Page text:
Ischemia-reperfusion injury increases allograft immunogenicity and enhances myeloid dendritic cell maturation and trafficking to recipient's secondary lymphoid tissue. Here, we used postreperfusion biopsies from patients who received kidney allografts from deceased donors between 2006 and 2009 to assess the impact of ischemia-reperfusion damage and myeloid dendritic cell density on subsequent allograft rejection episodes. Histologic changes of severe ischemia-reperfusion damage in postreperfusion biopsies were found to be associated with subsequent rejection episodes and suboptimal allograft survival...
March 13, 2018: Kidney International
Katherine M Satrom, Kathleen Ennis, Brian M Sweis, Tatyana M Matveeva, Jun Chen, Leif Hanson, Akhil Maheshwari, Raghavendra Rao
BACKGROUND: Hyperglycemia is common in extremely low gestational age newborns (ELGAN) and is associated with increased mortality and morbidity, including abnormal neurodevelopment. Hippocampus-mediated cognitive deficits are common in this population, but the specific effects of hyperglycemia on the developing hippocampus are not known. METHODS: The objective of this study was to determine the acute and long-term effects of hyperglycemia on the developing hippocampus in neonatal rats using a streptozotocin (STZ)-induced model of hyperglycemia...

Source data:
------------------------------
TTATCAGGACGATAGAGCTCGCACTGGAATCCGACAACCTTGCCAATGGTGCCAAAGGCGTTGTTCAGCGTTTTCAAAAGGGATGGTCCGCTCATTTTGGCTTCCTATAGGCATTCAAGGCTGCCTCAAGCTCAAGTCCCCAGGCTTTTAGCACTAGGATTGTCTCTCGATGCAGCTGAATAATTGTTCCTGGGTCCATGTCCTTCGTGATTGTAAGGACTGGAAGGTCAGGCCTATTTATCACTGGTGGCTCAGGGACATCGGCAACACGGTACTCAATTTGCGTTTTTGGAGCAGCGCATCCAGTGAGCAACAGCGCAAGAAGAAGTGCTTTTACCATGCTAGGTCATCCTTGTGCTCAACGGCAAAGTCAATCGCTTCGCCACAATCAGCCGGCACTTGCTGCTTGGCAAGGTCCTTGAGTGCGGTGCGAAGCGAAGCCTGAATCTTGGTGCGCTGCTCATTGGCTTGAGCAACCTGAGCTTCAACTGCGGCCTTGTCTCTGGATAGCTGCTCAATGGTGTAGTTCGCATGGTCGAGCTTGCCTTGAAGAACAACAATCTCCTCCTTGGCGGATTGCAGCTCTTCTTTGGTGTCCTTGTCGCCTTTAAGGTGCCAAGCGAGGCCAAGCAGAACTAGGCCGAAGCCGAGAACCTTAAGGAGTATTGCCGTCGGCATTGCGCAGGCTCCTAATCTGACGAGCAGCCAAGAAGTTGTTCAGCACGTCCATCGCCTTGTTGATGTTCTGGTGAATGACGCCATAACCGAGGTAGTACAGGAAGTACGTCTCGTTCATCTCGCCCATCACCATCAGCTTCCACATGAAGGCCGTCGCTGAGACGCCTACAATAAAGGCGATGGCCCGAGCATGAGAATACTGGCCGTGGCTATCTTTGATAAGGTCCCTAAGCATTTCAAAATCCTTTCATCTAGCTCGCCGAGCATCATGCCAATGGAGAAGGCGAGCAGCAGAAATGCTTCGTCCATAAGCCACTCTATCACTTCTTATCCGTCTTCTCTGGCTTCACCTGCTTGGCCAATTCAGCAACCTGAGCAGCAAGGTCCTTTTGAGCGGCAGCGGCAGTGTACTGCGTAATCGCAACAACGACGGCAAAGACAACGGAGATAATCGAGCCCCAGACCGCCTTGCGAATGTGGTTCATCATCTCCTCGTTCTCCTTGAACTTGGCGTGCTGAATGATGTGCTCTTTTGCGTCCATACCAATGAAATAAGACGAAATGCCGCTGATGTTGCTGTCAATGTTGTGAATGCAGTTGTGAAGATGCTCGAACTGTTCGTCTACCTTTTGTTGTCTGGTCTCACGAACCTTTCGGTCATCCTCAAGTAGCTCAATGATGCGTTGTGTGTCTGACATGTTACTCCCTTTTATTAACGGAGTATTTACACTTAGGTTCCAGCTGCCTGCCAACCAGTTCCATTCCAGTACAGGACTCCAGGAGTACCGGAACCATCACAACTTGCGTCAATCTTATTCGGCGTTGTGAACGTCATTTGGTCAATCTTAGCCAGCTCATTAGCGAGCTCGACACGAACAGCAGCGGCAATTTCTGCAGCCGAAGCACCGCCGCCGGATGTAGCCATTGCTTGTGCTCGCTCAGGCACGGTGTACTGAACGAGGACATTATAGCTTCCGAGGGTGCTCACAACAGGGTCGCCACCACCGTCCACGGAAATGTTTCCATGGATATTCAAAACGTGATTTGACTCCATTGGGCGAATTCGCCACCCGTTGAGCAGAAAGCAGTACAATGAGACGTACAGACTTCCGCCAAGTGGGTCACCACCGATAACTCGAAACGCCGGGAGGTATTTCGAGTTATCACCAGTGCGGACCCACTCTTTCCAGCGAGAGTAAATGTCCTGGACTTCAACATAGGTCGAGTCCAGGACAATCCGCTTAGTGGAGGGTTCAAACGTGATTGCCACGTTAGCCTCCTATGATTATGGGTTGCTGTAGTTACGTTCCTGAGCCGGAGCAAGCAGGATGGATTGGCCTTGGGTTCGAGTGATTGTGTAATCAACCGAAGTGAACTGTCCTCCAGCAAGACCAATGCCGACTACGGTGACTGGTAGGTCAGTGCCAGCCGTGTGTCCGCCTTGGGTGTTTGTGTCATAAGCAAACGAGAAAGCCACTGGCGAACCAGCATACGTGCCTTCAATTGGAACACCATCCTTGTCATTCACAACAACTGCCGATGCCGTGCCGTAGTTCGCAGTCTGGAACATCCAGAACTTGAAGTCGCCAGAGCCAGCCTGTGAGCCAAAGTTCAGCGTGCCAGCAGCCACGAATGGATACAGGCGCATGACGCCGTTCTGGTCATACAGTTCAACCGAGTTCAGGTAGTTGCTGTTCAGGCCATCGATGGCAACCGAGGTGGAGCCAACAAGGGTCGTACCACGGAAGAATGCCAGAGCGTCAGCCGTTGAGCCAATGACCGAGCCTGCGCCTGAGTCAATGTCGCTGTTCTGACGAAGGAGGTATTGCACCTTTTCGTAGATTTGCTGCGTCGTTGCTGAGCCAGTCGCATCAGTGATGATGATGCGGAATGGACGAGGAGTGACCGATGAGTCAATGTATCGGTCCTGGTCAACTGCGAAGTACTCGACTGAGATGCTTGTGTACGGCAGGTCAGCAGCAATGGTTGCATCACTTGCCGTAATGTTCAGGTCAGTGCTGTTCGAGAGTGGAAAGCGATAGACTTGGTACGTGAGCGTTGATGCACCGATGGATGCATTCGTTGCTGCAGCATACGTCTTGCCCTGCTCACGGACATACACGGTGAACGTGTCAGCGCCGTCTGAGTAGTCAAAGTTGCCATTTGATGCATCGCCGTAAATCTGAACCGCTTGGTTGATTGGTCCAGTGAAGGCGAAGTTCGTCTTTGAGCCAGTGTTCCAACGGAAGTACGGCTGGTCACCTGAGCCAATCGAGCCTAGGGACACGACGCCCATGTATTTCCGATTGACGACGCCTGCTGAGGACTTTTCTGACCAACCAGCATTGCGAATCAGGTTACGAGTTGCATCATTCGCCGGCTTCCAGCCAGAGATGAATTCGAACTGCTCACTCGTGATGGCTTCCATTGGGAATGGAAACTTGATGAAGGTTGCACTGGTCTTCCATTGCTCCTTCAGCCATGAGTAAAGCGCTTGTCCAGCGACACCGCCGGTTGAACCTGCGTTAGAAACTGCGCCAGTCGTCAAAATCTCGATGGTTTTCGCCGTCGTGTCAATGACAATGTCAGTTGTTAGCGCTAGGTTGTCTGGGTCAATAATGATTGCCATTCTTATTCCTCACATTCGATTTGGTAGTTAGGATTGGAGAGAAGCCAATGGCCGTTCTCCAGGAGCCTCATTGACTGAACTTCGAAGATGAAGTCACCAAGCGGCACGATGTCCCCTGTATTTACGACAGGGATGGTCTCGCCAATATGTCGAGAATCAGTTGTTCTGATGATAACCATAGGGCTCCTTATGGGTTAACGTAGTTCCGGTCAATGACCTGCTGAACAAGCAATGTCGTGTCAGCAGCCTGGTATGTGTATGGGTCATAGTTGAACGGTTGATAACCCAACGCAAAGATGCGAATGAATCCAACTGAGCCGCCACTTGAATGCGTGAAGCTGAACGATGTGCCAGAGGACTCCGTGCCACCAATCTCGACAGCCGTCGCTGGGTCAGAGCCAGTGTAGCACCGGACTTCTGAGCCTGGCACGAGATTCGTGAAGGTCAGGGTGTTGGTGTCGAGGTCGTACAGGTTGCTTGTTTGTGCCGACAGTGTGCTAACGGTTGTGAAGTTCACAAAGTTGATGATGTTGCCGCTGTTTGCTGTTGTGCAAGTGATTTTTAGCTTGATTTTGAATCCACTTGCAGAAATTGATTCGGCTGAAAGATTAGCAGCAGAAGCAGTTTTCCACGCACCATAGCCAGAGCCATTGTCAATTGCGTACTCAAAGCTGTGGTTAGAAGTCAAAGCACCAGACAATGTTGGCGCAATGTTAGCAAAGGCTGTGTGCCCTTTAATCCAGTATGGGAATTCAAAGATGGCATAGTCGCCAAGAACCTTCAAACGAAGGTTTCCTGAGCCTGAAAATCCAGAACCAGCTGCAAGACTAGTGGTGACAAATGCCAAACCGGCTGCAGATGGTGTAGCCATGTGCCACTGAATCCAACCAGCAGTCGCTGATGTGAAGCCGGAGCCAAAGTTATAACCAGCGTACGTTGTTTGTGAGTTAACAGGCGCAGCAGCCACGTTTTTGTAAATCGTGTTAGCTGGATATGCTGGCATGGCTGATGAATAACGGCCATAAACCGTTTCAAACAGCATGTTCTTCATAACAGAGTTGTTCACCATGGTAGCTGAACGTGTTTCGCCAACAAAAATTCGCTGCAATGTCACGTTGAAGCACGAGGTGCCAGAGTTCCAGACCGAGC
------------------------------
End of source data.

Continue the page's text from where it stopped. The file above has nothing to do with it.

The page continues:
March 15, 2018: Journal of Neuroinflammation
Irini A Doytchinova, Darren R Flower
Cancer kills 8 million annually worldwide. Although survival rates in prevalent cancers continue to increase, many cancers have no effective treatment, prompting the search for new and improved protocols. Immunotherapy is a new and exciting addition to the anti-cancer arsenal. The successful and accurate identification of aberrant host proteins acting as antigens for vaccination and immunotherapy is a key aspiration for both experimental and computational research. Here we describe key elements of in silico prediction, including databases of cancer antigens and bleeding-edge methodology for their prediction...
March 15, 2018: BMC Immunology
Xiaoyan Cui, Zhenqiang Fu, Menghan Wang, Xiaofei Nan, Boai Zhang
OBJECTIVES: Along with their lipid-lowering effect, statins have been reported to have neuroprotective function in both in vivo and in vitro models of neurodegenerative diseases. We conducted this study in order to uncover the he neuroprotective effect of the lipophilic statin pitavastatin (PTV) and investigate the underlying molecular mechanisms using primary cultured cerebral neurons exposed to oxygen-glucose deprivation (OGD). METHODS: The primary cultured cerebral neurons were randomly assigned into four groups: the control group, the pitavastatin treatment group, the OGD group and the OGD + pitavastatin treatment group...
March 16, 2018: Neurological Research